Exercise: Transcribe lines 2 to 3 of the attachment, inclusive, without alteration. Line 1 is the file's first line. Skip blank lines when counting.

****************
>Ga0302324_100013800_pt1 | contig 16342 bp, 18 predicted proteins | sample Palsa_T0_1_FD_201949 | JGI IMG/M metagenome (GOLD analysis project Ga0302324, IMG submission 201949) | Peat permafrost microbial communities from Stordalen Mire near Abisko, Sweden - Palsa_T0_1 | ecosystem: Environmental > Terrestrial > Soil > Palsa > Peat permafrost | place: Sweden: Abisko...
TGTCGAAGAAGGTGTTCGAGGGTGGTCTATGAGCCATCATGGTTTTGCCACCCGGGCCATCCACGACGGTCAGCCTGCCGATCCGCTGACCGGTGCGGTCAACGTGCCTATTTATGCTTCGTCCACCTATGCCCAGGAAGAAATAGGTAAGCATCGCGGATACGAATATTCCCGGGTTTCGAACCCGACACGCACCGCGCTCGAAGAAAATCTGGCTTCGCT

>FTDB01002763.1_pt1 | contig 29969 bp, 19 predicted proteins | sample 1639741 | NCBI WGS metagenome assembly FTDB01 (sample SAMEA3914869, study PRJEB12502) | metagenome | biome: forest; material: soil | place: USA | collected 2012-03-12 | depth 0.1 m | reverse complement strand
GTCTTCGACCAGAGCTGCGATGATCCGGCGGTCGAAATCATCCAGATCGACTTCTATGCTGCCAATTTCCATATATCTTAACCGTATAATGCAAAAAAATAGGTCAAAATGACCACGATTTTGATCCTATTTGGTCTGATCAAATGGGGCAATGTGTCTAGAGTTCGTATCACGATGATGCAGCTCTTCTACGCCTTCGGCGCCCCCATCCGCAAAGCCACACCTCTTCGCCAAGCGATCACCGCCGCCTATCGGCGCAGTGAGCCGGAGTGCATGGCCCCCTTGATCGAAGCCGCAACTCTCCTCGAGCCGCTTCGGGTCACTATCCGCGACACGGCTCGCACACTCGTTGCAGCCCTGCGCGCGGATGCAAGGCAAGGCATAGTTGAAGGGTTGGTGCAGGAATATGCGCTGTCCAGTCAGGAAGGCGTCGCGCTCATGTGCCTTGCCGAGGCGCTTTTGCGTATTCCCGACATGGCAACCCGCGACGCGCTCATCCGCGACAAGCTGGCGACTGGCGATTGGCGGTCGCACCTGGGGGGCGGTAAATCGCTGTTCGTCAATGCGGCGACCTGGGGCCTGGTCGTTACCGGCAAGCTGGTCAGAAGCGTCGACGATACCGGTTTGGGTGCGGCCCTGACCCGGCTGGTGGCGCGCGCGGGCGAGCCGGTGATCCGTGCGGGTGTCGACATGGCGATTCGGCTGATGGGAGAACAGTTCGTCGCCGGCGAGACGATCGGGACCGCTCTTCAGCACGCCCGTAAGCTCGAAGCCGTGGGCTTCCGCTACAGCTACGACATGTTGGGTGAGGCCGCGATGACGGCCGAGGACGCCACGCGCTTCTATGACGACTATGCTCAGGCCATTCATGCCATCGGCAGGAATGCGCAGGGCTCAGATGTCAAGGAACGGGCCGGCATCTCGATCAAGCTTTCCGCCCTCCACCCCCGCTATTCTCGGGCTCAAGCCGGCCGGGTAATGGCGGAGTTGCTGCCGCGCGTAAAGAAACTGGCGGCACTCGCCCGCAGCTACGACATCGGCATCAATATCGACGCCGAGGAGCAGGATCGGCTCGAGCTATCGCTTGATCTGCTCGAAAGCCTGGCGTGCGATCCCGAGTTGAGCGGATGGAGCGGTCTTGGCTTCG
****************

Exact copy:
TGTCGAAGAAGGTGTTCGAGGGTGGTCTATGAGCCATCATGGTTTTGCCACCCGGGCCATCCACGACGGTCAGCCTGCCGATCCGCTGACCGGTGCGGTCAACGTGCCTATTTATGCTTCGTCCACCTATGCCCAGGAAGAAATAGGTAAGCATCGCGGATACGAATATTCCCGGGTTTCGAACCCGACACGCACCGCGCTCGAAGAAAATCTGGCTTCGCT

>FTDB01002763.1_pt1 | contig 29969 bp, 19 predicted proteins | sample 1639741 | NCBI WGS metagenome assembly FTDB01 (sample SAMEA3914869, study PRJEB12502) | metagenome | biome: forest; material: soil | place: USA | collected 2012-03-12 | depth 0.1 m | reverse complement strand